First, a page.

notes on continuous optimisation (class 10/2):
(mostly based on James Spall, Introduction to Stochastic Search and Optimisation, Wiley, 2003)
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motivating examples:
- parameter optimisation
- optimisation of engineering designs (e.g., beam dimensions in bridge design)
- protein structure prediction
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generall continuous opt problem:
sln comp = real numbers; s = vector in R^n; g = n-dim continuous function R^n -> R
fundamental issues:
- discretisation (static, adaptive)
- dealing with continuous nbhd's (sampling from cont prob distr)
- gradient vs. gradient-free methods
- convergence against local vs. global opt
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discretisation:
- Hutter et al. (ParamILS)
- Schulze-Kremer (GAs for Protein Folding)
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dealing with continuous search neighbourhoods:
1. classical numerical optimisation methods:
- steepest descent (corresponds to backprop for NNs)
from given cand sln s, move along direction of steepest descent
step: s_k+1 := s_k - a_k*g'(s_k)
a_k = step size (aka gain, learning coefficient/rate)
can be a constant, decaying sequence,
or determined using line search by solving secondary opt probl of det a_k \in argmin_{a>=0} [g(s_k-a*g'(k)]
g = eval function; g' = dg/ds = gradient of g
note:
- convergence to local optima only; sensitive to transformation and scaling of g
- still widely used, provides the basis for many advanced methods
- g' can be difficult to obtain (or approximate)
- Newton-Raphson algorithm (Newton's method):
idea: step size determined by 'local curvature' of g
step: s_k+1 := s_k - g''(s_k)^-1*g'(s_k)
g'' = d^2g/dsds^T = Hessian matrix of g
note:
- convergence to local opt only, but typically faster than steepest descent
- perfect solution for quadratic functions (convergence to s^* in one step), but this is uncommon in practice
- transform-invariant, unaffected by scaling of g
- typically, good behaviour close to s^*, poor behaviour (stalling, divergence) when away from s^*
-> using additional scaling coefficient a_k for Hess. matrix can help stabilise
- g'' can be difficult to obtain (or approximate)
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2. direct random search:
idea: use only information on g (not g', g'')
- simple random search (alg a from spall, ch.2):
- choose s_0 det or uniformly at random
- generate s' based on s_k by sampling from prob distrib D(s,s_k) = cont. nbh
- if g(s') < g(s_k), s_k+1 := s', else s_k+1 := s_k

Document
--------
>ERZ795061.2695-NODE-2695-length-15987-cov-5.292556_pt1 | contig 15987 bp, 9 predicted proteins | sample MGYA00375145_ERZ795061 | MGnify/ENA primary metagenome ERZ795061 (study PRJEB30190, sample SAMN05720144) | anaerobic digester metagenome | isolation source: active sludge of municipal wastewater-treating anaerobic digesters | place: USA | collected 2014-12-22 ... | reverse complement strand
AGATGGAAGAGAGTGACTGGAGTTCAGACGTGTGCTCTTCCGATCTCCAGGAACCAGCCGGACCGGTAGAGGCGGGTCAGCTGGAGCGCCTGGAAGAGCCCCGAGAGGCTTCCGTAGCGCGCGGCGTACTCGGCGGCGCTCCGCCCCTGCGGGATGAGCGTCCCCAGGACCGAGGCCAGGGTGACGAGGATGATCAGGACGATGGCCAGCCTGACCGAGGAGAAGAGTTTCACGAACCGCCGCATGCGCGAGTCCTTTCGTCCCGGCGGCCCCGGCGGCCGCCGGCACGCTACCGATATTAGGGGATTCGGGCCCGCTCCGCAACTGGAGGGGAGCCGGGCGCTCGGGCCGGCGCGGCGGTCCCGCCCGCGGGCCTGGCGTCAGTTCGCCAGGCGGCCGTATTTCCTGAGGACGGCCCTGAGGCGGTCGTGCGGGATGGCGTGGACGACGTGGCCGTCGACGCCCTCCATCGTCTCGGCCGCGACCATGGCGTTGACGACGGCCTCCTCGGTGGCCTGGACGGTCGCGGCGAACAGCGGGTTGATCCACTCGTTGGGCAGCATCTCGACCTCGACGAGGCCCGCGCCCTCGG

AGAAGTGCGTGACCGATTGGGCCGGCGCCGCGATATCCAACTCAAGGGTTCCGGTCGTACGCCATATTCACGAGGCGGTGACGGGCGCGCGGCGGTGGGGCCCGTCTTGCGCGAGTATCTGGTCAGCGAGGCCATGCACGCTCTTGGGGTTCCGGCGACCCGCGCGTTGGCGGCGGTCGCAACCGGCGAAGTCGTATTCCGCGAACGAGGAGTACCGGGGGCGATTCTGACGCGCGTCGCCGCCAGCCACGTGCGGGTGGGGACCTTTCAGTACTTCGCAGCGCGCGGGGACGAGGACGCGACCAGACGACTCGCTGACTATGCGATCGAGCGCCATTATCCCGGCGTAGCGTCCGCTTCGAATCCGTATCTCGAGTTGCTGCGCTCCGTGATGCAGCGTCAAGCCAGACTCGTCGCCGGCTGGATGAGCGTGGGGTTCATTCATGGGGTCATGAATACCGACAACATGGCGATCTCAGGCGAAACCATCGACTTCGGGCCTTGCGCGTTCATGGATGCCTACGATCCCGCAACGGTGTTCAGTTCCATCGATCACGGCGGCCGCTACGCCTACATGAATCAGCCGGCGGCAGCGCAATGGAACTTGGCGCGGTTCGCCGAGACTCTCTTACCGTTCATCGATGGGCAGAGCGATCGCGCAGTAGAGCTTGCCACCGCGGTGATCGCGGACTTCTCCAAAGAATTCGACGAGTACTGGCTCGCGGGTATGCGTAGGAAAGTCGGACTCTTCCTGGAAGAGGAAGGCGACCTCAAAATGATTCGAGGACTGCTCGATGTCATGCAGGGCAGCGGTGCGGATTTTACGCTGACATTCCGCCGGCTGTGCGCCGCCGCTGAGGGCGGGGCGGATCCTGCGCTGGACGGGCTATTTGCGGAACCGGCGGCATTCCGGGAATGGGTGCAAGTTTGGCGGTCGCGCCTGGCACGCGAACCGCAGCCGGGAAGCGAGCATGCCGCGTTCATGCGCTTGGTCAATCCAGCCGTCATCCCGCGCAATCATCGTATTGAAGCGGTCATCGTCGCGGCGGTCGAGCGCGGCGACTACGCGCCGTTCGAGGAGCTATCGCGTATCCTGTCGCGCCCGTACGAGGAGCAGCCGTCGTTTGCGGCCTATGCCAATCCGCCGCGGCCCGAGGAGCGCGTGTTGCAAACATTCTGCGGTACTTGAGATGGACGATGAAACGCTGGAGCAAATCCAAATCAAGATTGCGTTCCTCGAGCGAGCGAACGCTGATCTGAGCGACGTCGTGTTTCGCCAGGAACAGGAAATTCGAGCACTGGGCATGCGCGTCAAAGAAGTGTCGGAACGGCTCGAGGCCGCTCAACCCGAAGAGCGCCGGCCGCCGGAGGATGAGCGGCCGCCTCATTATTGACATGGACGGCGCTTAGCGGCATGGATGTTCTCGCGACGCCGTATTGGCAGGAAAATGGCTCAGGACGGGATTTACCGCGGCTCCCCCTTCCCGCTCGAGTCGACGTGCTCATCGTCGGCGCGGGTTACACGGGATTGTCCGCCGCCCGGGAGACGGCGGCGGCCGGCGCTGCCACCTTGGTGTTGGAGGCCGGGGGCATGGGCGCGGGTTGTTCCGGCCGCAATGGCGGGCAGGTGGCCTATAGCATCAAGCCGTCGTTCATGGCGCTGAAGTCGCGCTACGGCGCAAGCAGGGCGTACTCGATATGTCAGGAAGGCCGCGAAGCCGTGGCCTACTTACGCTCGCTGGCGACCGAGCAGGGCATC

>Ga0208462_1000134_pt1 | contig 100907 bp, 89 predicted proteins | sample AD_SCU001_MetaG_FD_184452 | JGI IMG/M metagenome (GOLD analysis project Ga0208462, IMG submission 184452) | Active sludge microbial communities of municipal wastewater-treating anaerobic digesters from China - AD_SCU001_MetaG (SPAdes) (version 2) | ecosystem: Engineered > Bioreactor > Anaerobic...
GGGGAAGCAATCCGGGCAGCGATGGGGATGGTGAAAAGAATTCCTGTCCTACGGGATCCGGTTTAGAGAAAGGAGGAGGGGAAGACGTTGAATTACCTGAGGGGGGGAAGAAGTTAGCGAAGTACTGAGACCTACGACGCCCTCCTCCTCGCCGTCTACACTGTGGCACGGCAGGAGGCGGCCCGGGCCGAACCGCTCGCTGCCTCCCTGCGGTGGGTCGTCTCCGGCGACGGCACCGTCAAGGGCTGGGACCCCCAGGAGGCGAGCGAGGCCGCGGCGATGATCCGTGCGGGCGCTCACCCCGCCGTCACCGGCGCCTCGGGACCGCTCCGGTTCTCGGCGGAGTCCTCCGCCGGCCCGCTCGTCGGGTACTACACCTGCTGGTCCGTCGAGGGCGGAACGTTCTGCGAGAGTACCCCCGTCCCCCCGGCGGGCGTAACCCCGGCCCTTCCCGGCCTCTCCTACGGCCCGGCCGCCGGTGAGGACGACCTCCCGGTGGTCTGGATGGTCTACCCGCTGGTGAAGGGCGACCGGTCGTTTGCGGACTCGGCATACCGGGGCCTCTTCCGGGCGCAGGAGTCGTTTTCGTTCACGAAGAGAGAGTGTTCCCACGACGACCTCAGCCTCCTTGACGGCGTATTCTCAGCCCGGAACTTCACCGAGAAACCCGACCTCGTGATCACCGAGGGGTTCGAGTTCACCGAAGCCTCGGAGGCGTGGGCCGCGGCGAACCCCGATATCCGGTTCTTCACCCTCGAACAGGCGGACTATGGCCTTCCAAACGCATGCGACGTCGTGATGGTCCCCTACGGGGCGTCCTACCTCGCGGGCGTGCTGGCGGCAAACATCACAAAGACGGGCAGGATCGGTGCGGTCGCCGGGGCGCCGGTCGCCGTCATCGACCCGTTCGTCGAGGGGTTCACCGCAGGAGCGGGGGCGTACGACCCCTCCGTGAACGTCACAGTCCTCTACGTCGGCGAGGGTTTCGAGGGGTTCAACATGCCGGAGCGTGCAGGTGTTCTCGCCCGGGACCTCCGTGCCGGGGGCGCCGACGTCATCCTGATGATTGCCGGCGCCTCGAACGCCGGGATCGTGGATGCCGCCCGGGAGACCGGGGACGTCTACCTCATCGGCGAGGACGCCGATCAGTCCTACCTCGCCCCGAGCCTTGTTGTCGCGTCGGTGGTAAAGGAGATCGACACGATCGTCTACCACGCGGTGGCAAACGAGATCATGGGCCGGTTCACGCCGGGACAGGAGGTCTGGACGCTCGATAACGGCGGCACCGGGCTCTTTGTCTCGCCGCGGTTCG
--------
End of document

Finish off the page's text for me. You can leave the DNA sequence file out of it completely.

- termination as usual
D = uniform distr over S -> uniform random picking
D = mult.var Gaussian -> analogue of uniform random walk (with prob. exp decaying w/ step size)
...
- equivalently: localised random search (alg b from spall, ch.2)
step: s' := s_k + d_k; with d_k sampled from multivariate prob distr over R^n (e.g., multivar normal)
d_k should have mean 0 and stddev of each component dependent on interval size for resp. sln component.
- enhanced localized random search (alg c from spall, ch.2; related to alg by Solis and Wetts, 1981)
step: s' := s_k + d_k + b_k
where d_k is as above, b_k is a bias vector initialised at 0 and adapted according to search progress
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[also: nonlin simplex (nelder-mead alg); not dir related to simplex for lin programming, but uses idea of convex hull;
underlying fminsearch in MATLAB; see Spall, ch.2, 2.4]
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3. some more complex sls methods:
3.1 SA (Spall, Ch.8)
- as in discrete case, use acceptance Metropolis criterion
- for proposal, sample from distribution over search space (or nbh),
e.g., by adding multivariate Gaussian step vector
(alternative: only change one component at a time, e.g., using univar. Gaussian)
3.2 EAs (Spall, Ch.9+10)
- approach 1: discretisation: code real numbers into bit vectors of desired accuracy (e.g., using gray coding),
rest as usual
- approach 2: work directly on cont variables.
example: Evol. Strategy (no recombination):
- mutation by adding multivariate Gaussian step vector (Spall, p.261)
- produce \lambda offspring by mutation from current pop (e.g., randomly chosen, but
more complicated schemes, including recombination-like, are possible)
- elitist selection from resulting old + lambda new individuals
-> known as (N+lambda)-ES, where N = pop size
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4. alternate approach: use cont opt as subroutine in hybrid SLS method (which can otherwise use, e.g.,
discrete steps)
-> schaerf & di gaspero: application to (financial) portfolio optimisation;
use quadratic program solver as subroutine
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